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Klotho: a paracrine mediator of skeletal muscle regeneration

Sahu, Amrita (2020) Klotho: a paracrine mediator of skeletal muscle regeneration. Doctoral Dissertation, University of Pittsburgh. (Unpublished)

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Abstract

Thanks to advances in medical technology, people are living longer than ever before. While this increase in lifespan is exciting, it is not necessarily accompanied with a longer health-span. Increasing age is typically accompanied by a progression of tissue dysfunction. Therefore, strategies to identify key factors that promote healthy aging are needed. Age-related declines in skeletal muscle result in impaired regeneration and functional immobility. Such declines are associated with an increased morbidity in an elderly population, thereby making the need for interventions to counteract the effect of age on skeletal muscle vitality an important public health concern.
Fortunately, elegant studies using heterochronic parabiosis have suggested systemic factors, such as proteins and extracellular vesicles (EVs), present in a youthful circulation may “rejuvenate” healing capacity of aging tissues. Studies in this thesis revealed the role of one such circulating longevity factor, Klotho, in mediating the regenerative response of skeletal muscle. Specifically, findings demonstrated that Klotho is upregulated within the muscle and circulation of young mice after an injury, but that the response attenuated with aging. This decreased Klotho expression resulted in disrupted muscle progenitor mitochondrial ultrastructure and myogenic lineage progression, ultimately contributing to a blunted skeletal muscle regenerative capacity. However, supplementation with Klotho restored mitochondria of aged cells and enhanced functional regeneration of aged muscle in vivo. These findings suggest a paracrine role of Klotho in the skeletal muscle regenerative cascade. Yet, while Klotho plays a major role in cellular maintenance at the organismal level, the protein itself is highly unstable and prone to degradation. Therefore, we sought to identify whether there may be mechanisms for protecting Klotho expression within the circulation, for example through storage within circulating EVs. Indeed, population-level profiling of EVs revealed Klotho mRNA expression in an age-dependent manner. This loss of Klotho mRNA over time is important, as the transfer of Klotho mRNA from young EVs to target aged cells enhanced target cell myogenic capacity and mitochondrial function. In a gain-of-function paradigm, we showed that aged muscle transplanted with young EVs displayed an increased functional regeneration, though the benefit was blunted when EVs were isolated from mice heterozygously deficient of Klotho. Collectively, these studies suggest a novel therapeutic role for Klotho, which we propose may ultimately be used to mitigate the impaired muscle healing capacity of the growing geriatric population.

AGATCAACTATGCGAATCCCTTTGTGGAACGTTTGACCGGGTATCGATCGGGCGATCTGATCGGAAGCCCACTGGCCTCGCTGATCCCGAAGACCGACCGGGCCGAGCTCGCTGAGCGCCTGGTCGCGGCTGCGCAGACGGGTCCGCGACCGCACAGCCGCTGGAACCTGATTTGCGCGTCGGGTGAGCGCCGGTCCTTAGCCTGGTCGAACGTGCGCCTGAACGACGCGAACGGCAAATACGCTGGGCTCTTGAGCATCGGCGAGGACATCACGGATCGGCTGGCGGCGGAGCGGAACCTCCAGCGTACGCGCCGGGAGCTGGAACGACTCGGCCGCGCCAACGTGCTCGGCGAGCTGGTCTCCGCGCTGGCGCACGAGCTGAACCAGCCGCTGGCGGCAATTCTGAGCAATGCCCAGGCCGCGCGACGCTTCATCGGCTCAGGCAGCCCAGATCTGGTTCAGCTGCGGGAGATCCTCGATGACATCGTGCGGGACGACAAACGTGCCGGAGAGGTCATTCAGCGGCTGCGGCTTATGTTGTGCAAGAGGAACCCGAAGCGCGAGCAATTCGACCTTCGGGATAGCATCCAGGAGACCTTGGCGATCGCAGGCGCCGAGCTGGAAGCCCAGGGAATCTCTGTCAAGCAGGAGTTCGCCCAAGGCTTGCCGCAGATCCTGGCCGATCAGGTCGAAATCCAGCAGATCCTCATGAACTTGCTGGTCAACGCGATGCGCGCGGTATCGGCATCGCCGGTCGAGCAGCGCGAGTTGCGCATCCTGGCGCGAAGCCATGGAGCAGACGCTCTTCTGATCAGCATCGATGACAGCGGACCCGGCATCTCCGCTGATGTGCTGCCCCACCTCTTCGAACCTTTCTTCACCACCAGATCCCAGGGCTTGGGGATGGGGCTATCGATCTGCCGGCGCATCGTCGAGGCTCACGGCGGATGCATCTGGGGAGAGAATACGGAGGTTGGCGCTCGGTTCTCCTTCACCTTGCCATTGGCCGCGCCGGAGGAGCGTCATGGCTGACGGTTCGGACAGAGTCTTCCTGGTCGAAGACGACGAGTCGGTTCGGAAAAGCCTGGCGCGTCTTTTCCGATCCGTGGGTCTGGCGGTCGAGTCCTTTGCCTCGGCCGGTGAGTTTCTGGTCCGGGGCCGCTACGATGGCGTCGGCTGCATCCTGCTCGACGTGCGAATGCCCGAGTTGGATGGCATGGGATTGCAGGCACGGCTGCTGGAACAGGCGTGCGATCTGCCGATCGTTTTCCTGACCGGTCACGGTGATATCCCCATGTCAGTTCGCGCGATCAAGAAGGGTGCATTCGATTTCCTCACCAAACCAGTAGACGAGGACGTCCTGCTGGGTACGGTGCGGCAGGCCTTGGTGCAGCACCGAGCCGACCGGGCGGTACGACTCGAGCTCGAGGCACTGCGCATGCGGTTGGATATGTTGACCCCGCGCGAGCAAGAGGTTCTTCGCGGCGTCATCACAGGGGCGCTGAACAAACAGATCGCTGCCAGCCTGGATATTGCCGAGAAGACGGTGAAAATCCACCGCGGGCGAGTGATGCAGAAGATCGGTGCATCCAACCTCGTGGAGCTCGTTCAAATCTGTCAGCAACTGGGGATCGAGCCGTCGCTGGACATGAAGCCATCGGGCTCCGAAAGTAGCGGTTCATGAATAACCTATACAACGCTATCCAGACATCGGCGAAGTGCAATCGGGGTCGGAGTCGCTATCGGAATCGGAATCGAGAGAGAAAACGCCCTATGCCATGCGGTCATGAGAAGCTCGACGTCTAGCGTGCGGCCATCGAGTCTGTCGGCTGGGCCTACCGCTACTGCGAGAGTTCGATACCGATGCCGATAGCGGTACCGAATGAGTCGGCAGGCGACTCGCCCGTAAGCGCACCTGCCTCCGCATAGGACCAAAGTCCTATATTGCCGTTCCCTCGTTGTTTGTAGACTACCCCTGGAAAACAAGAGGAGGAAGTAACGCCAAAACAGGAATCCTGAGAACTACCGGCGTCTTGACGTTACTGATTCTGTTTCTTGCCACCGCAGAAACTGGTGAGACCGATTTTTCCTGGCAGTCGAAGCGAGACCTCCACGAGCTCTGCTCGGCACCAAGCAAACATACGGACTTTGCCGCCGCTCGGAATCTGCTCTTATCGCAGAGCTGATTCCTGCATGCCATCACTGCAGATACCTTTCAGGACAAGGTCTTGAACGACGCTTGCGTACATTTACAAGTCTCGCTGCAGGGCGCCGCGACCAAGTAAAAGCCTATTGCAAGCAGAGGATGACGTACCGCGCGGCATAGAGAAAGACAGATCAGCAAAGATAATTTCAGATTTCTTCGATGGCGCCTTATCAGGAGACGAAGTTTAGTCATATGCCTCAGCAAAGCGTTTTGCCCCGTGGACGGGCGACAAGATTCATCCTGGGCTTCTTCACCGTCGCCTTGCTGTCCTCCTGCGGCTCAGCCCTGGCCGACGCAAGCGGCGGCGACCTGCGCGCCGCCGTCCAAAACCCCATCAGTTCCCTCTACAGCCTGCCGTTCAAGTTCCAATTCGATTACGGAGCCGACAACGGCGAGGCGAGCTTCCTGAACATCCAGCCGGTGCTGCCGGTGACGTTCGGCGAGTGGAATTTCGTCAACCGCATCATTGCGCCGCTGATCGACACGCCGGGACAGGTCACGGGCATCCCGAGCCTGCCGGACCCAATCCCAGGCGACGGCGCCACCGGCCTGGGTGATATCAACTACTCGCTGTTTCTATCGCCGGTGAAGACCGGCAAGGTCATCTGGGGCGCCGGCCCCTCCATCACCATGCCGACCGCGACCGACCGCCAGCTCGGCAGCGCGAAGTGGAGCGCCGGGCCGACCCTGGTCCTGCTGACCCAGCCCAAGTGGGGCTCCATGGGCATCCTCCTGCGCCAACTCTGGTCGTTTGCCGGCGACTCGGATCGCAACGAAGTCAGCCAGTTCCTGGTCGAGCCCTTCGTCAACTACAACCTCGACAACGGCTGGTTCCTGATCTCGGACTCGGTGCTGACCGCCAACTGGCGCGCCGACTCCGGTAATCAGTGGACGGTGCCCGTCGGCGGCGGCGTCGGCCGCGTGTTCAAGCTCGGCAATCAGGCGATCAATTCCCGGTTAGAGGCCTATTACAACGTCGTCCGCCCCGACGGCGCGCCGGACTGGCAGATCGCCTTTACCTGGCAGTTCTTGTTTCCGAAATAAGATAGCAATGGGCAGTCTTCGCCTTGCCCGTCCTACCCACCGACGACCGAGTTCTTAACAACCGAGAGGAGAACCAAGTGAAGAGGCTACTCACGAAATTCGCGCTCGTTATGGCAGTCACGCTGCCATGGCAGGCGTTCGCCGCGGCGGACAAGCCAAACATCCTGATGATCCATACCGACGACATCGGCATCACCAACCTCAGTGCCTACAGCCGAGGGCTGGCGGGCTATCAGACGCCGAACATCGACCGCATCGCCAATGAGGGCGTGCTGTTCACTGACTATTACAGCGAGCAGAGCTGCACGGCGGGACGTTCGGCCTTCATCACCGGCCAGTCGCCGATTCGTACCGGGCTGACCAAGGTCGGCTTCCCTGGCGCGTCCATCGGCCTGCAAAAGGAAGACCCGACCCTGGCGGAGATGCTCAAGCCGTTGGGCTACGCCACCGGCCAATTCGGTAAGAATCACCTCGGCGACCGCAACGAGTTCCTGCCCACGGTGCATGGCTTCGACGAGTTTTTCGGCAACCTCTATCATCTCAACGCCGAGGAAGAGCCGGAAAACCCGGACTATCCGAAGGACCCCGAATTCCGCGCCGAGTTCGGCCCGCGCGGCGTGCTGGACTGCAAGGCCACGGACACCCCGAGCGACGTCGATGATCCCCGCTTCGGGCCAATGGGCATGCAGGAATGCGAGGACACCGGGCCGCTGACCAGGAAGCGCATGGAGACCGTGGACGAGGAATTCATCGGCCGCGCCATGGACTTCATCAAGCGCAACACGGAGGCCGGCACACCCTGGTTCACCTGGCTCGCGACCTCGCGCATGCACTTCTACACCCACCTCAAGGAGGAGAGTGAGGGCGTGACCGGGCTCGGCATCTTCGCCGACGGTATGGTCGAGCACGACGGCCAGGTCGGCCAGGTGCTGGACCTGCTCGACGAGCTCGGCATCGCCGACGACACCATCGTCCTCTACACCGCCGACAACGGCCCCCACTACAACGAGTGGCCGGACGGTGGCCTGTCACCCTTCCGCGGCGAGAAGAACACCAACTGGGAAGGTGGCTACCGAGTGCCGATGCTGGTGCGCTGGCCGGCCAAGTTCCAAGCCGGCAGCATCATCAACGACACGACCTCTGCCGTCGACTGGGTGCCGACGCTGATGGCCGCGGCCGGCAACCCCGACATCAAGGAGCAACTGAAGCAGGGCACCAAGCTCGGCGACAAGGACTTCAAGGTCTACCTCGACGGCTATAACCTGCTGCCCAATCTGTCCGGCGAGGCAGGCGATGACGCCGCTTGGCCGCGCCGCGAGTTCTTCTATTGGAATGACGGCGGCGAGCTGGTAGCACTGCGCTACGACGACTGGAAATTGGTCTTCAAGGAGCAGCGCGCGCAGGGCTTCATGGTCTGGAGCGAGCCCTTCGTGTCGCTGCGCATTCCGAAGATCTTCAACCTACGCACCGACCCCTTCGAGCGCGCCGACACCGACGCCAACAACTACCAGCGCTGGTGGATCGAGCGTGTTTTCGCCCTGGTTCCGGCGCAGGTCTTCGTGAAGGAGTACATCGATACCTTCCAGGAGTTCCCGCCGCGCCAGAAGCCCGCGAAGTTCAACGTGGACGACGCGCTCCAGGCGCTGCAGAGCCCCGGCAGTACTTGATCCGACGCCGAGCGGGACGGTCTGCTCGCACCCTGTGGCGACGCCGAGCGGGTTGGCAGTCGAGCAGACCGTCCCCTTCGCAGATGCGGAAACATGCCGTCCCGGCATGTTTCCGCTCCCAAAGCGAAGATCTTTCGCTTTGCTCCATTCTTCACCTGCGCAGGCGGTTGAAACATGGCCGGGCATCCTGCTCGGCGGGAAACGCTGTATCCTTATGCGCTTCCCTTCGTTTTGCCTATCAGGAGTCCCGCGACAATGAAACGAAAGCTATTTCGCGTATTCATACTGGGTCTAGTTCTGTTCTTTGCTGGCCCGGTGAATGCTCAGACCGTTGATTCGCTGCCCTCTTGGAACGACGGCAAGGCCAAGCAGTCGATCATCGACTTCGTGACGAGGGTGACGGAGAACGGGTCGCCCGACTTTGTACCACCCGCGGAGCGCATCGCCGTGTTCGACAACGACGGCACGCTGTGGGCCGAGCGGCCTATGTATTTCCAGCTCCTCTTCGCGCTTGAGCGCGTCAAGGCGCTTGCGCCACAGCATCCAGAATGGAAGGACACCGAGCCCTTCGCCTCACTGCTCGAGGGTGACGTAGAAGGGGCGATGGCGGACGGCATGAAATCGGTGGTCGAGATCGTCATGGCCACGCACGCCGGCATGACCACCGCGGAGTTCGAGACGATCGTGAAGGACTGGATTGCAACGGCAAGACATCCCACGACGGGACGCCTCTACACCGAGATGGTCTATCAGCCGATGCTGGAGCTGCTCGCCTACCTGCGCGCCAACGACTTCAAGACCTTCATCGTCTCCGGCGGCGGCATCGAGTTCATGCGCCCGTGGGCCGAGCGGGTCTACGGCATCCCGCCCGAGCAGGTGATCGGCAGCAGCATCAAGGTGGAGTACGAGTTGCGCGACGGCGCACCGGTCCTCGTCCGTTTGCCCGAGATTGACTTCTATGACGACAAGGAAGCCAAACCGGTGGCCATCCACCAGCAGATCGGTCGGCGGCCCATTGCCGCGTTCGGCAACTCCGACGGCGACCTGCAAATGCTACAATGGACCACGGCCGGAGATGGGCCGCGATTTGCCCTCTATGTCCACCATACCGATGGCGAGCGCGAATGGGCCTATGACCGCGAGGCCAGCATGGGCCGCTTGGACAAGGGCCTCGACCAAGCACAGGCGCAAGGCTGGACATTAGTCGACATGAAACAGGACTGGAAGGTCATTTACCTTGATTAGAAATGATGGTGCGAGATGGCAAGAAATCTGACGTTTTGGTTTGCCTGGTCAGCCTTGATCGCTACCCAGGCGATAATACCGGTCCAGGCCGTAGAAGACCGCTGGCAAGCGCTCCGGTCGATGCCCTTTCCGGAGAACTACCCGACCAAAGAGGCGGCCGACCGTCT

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Details

Item Type: University of Pittsburgh ETD
Status: Unpublished
Creators/Authors:
CreatorsEmailPitt UsernameORCID
Sahu, Amritaams519@pitt.eduams519
ETD Committee:
TitleMemberEmail AddressPitt UsernameORCID
Thesis AdvisorAmbrosio, Fabrisiafaa7@pitt.edufaa7
Committee MemberBarchowsky, Aaronaab20@pitt.eduaab20
Committee MemberKoldamova, Radosvetaradak@pitt.eduradak
Committee MemberSt. Croix, Claudetteclaudette.stcroix@pitt.educlaudette.stcroix
Date: 29 January 2020
Date Type: Publication
Defense Date: 2 December 2019
Approval Date: 29 January 2020
Submission Date: 19 November 2019
Access Restriction: 2 year -- Restrict access to University of Pittsburgh for a period of 2 years.
Number of Pages: 144
Institution: University of Pittsburgh
Schools and Programs: Graduate School of Public Health > Environmental and Occupational Health
Degree: PhD - Doctor of Philosophy
Thesis Type: Doctoral Dissertation
Refereed: Yes
Uncontrolled Keywords: aging, skeletal muscle, healthy aging, klotho, muscle stem cell, extracellular vesicles, therapeutics, EV engineering
Date Deposited: 29 Jan 2021 06:00
Last Modified: 29 Jan 2021 14:28
URI: http://d-scholarship.pitt.edu/id/eprint/37818

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